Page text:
Trump's Border Wall Would Be a Symbolic Waste of Money, Former Homeland Security Chief Says

As lawmakers race against the clock to avoid another government shutdown over border security, former Department of Homeland Security Secretary Michael Chertoff has offered a word of advice: Don't put taxpayers' money behind President Donald Trump's border wall.

In an interview with Newsweek on Tuesday, Chertoff, who was the second chief to lead the DHS under the George W. Bush administration after the department was formed in response to the September 11 attacks, expressed hope that lawmakers would be able to strike a deal on border security before February 15, when a funding measure to keep the government open runs out.

While Chertoff said he believes there is "a reasonable chance that politicians on both sides can come with a reasonable formula that promotes border security," he said he hopes that formula will not include Trump's long-promised border wall.

Asked whether Trump's demand for $5.7 billion to build a border wall between the U.S. and Mexico was a worthy endeavor, Chertoff replied, "No."

"I think the idea of a wall in and of itself is a symbol. It's not a real tool," said Chertoff, who led the country's Homeland Security Department from February 2005 to January 2009. "It is not an efficient or effective tool."

Chertoff argued for more comprehensive reform. "The right way to do border security is to look at the entire system," Chertoff said. "And that begins with what is pushing people to leave their countries and come to the U.S. in the first place. In some cases, it's violence and the rule of law not being in existence."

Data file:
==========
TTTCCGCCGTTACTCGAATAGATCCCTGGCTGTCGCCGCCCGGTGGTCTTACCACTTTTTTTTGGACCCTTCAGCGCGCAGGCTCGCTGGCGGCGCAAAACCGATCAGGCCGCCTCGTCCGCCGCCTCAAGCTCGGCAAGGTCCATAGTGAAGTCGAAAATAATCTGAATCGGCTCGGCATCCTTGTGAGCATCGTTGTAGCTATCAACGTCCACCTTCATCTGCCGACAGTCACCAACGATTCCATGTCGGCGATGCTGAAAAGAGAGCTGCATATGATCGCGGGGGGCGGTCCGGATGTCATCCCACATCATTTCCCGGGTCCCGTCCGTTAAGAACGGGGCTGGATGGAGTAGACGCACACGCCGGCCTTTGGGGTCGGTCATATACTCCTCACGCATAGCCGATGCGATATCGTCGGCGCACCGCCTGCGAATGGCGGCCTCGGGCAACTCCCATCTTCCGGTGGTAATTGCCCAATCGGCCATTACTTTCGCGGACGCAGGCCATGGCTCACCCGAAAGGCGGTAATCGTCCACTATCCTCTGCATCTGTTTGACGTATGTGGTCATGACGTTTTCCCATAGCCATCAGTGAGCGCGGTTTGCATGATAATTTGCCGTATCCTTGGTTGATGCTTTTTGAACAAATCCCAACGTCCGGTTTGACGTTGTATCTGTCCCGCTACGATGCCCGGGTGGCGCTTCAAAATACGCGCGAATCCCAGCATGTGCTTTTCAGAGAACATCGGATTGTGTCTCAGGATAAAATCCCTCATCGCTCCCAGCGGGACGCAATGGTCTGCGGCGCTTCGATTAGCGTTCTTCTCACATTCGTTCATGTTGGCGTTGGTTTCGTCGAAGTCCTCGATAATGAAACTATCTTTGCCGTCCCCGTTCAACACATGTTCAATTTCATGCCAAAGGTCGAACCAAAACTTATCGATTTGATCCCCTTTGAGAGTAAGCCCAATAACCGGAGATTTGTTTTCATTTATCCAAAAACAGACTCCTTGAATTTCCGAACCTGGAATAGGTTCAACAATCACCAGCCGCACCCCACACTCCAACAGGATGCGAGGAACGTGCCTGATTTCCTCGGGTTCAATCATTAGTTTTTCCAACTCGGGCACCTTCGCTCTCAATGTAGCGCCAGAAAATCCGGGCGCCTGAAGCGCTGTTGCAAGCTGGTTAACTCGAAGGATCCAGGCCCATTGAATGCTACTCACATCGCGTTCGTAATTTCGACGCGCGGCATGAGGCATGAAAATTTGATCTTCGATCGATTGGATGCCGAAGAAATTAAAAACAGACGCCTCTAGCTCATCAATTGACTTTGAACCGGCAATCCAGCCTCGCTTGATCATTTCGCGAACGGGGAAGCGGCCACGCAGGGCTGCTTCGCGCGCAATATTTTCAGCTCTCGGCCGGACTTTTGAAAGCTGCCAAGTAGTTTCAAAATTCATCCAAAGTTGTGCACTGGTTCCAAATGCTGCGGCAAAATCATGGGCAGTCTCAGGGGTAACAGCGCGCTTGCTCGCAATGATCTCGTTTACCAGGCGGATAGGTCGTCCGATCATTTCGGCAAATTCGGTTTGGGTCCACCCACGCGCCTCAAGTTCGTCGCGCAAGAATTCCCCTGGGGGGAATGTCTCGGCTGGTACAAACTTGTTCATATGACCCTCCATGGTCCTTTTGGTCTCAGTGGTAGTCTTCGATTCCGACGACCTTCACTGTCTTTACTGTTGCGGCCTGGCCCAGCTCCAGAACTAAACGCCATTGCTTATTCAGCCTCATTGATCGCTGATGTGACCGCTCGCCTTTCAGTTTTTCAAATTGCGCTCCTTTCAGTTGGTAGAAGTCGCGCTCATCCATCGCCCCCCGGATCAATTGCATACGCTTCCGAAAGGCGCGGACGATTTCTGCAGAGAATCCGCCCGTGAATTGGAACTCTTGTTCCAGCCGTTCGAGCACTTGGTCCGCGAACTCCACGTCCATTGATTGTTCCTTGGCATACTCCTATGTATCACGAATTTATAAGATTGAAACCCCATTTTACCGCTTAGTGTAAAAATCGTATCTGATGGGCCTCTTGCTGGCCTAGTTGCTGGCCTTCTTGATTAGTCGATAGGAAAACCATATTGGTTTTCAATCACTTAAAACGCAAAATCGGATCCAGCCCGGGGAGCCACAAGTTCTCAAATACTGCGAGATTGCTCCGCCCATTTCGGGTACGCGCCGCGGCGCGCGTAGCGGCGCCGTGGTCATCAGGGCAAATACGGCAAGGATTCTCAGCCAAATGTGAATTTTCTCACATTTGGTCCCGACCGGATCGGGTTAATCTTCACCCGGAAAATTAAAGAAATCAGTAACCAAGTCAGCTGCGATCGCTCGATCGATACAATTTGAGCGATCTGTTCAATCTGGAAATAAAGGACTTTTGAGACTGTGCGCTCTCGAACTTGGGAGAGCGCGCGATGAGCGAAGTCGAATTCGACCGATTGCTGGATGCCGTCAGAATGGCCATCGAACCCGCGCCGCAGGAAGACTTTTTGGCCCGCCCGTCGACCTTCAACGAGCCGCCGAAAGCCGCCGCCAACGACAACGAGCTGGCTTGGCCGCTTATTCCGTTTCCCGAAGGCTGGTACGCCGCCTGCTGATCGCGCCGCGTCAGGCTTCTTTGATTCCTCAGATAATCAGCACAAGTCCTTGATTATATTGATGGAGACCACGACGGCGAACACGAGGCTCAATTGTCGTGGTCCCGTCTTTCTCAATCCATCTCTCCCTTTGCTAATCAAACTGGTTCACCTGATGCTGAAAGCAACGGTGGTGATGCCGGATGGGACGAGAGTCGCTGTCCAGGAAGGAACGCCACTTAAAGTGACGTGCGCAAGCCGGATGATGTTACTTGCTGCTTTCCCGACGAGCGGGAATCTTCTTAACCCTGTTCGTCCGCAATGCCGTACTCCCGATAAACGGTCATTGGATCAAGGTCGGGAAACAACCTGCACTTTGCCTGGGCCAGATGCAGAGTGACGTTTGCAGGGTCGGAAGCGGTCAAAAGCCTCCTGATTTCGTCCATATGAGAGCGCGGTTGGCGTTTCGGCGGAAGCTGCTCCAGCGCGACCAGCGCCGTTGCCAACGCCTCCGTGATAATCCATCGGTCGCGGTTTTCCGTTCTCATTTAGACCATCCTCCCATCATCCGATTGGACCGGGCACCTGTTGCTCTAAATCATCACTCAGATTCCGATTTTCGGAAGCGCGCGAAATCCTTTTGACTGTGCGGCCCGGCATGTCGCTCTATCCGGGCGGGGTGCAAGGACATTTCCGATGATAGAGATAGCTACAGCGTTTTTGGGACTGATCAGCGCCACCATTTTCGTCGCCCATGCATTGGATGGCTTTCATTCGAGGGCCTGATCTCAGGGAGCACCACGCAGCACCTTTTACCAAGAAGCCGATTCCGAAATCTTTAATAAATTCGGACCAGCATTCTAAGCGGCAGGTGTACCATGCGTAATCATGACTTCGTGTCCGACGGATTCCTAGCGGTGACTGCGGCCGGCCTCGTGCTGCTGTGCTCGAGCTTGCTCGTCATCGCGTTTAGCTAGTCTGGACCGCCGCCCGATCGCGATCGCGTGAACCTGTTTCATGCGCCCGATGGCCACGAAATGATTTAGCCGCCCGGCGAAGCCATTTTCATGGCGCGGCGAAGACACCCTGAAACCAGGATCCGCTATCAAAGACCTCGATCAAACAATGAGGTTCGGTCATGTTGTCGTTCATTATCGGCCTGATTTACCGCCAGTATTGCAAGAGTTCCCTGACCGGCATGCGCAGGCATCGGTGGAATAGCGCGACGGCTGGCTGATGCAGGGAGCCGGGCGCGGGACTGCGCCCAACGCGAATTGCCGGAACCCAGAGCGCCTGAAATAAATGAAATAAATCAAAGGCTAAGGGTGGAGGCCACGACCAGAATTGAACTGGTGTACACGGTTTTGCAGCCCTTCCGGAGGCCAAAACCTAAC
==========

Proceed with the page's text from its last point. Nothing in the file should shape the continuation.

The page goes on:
The majority of asylum seekers arriving at the southern U.S. border, Chertoff noted, have been people fleeing violence, as well as economic and political instability, in Central American countries such as Honduras, Guatemala and El Salvador. "One of the big things that causes this kind of crisis is the push that happens when people in parts of the northern triangle in this hemisphere are afraid for their lives," he said. "When people are afraid of their lives, we can't deter them from fleeing."

While Trump's border wall would "fulfill some sort of visual image" the president seeks, Chertoff said, the country would be better served by investing in the asylum process and in the needs of the U.S. Customs and Border Protection (CBP) agency.

"At the border itself, what you see with most people coming across the border is that they are going to the [designated] ports of entry," Chertoff said. "That's not anything that the law deals with. That requires more immigration adjudicators and perhaps more facilities that can hold people."

While the former DHS chief acknowledged that "barriers can be efficient in some locations," where there are long stretches of land between designated ports of entry, he said a wall will do little to prevent illegal immigration, which Trump has touted as the primary reason for building it.

"There are some areas where barriers can be useful," Chertoff said. However, he said they would only be effective "as part of a technological solution, which includes drones, radar and the ability to move personnel very quickly to intercept people."